Is your child at risk of being bullied?

Published in Behavioral Health Services, Child Advocacy Services, Pediatrics, Eating Disorders Author: Jennifer Harris, RDN LD CEDRD

Most kids who are bullied have one thing in common. They are overweight.

Bullying about body size is more common than kids being ridiculed for physical disabilities, their family’s income or sexual preference. When children are bullied and teased about their weight, it can lead to feelings of depression, low self-esteem and poor body image. Even being labeled overweight can make a child feel flawed in every way; not smart, not physically capable and not good about themselves. It can make kids want to avoid being around others or stop doing their usual activities.

If you are concerned that your child may be bullied, ask your child if he/she has experienced:

  • Being made fun of
  • Being called names
  • Getting comments about weight or appearance
  • Receiving harassing phone calls, emails or text messages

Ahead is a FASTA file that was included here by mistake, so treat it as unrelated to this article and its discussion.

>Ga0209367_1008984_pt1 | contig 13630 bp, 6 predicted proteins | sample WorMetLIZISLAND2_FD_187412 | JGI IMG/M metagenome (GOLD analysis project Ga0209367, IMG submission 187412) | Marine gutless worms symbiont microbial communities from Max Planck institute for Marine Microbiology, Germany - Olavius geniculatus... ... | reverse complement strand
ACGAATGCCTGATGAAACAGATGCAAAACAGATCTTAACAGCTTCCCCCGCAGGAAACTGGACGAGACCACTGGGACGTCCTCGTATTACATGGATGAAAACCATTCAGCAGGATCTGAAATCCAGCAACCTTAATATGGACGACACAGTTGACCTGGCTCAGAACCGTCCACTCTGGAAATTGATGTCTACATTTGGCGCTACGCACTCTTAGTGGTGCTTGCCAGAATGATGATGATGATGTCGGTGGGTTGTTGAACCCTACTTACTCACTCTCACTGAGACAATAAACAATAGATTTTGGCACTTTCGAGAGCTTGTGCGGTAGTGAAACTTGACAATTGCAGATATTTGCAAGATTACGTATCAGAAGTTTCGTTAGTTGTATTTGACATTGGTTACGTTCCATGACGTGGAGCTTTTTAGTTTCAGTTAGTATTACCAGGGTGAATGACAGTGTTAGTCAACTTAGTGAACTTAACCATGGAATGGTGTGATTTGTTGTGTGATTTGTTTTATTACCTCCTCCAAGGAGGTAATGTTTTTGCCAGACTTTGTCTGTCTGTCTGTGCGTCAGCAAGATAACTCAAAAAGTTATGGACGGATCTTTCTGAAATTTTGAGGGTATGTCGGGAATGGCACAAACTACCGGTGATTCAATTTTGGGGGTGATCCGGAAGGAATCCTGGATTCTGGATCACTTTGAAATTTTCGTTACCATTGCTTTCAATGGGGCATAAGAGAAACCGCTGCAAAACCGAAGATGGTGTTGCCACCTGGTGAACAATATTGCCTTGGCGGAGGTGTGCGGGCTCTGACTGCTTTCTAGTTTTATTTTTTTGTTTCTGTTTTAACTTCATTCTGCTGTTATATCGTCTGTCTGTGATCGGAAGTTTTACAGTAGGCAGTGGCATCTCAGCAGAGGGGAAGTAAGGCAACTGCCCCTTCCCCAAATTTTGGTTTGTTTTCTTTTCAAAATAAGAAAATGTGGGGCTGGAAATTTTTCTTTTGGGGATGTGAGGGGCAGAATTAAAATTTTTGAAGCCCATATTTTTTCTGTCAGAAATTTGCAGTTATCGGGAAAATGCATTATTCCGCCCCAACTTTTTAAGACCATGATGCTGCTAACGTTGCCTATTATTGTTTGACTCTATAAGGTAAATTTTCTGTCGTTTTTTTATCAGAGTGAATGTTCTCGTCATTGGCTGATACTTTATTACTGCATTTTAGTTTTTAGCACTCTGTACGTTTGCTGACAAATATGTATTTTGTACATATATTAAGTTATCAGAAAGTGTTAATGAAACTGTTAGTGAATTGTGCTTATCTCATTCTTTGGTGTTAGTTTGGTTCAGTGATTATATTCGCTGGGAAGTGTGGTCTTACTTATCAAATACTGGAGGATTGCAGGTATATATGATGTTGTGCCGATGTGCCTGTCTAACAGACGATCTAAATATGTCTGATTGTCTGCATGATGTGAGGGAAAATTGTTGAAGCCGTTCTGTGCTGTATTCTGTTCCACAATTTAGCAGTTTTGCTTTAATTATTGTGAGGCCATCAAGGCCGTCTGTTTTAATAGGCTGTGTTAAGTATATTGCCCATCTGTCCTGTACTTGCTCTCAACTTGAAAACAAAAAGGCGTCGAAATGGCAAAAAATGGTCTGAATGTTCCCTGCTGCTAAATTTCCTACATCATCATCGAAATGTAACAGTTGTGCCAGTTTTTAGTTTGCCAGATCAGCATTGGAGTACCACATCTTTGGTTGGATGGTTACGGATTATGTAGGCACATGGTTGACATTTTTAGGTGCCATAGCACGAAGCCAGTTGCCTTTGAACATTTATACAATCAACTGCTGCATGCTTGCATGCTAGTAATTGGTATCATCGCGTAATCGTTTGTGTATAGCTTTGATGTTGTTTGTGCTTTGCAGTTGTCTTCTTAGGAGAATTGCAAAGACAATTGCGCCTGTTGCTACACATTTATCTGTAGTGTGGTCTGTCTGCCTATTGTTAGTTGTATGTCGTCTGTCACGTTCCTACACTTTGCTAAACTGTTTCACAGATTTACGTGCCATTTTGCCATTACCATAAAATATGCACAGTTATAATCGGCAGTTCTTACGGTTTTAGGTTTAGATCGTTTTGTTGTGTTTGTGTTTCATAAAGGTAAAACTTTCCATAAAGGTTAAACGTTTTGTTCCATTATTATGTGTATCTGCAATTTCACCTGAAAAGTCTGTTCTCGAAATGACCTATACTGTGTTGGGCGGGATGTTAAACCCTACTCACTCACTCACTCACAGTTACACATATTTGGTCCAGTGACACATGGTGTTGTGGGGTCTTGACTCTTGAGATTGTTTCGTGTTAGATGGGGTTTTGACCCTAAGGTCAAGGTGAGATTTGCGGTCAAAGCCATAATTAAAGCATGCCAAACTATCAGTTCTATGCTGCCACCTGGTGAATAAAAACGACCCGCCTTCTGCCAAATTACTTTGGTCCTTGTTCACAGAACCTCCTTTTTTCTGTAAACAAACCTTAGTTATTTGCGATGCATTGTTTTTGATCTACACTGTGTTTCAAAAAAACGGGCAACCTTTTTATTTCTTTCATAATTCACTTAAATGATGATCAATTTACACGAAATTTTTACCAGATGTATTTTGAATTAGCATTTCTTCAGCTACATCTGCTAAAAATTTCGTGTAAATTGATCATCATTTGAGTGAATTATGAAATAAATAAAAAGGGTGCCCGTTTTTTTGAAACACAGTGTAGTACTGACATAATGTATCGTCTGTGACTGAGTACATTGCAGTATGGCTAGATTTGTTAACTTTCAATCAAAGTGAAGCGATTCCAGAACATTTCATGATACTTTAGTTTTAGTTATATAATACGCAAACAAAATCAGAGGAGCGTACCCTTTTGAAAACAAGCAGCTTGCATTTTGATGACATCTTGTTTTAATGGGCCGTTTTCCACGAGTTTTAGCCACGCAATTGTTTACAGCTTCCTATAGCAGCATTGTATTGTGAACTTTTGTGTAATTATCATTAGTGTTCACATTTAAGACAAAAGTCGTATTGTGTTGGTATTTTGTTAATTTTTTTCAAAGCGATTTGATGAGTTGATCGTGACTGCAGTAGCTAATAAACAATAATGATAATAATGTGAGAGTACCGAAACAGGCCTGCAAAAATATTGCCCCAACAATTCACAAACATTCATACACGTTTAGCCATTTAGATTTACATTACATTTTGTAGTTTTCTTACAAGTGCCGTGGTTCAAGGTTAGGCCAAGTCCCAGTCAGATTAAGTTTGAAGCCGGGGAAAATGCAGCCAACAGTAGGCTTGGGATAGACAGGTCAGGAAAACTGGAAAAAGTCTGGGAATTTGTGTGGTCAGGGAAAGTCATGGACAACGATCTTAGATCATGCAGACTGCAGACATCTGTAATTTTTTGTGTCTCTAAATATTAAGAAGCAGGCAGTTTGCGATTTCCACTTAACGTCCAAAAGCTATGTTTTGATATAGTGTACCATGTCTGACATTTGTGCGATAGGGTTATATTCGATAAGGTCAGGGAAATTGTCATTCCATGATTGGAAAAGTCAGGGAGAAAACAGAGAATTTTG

• Receiving verbal threats
  • Having rumors spread about him/her
  • Being excluded from school or social activities
  • Being ignored
  • Being humiliated in public
  • Being pushed, tripped or elbowed
  • Being physically assaulted
  • Being spit on
  • Having property stolen or damaged

If your child is being bullied about weight, comfort your child and remind him/her that you love them. Explain to your child that teasing and bullying is always wrong. If your child says that what happened made him/her want to lose weight remind him/her that changing themselves won’t stop a bully. Reassure your child that he/she has the body that is right for him/her. It is important for you to discourage childhood dieting since food restriction typically results in weight gain, not weight loss.

Take your job of feeding your child seriously, know your responsibilities with feeding so that he/she can grow up to have the body that is right for them. Proper feeding does not include restricting a child’s food. Proper feeding does require effort to be consistent with providing regular meals and snacks. Learn more about feeding to support consistent growth and development in your child from the Division of Responsibility information from the Ellyn Satter Institute.

As a parent, you can be an advocate by talking to your child’s principal and teachers about this issue. Also think about your own attitude about body size. Don’t make an issue out of other people’s weight or your own.

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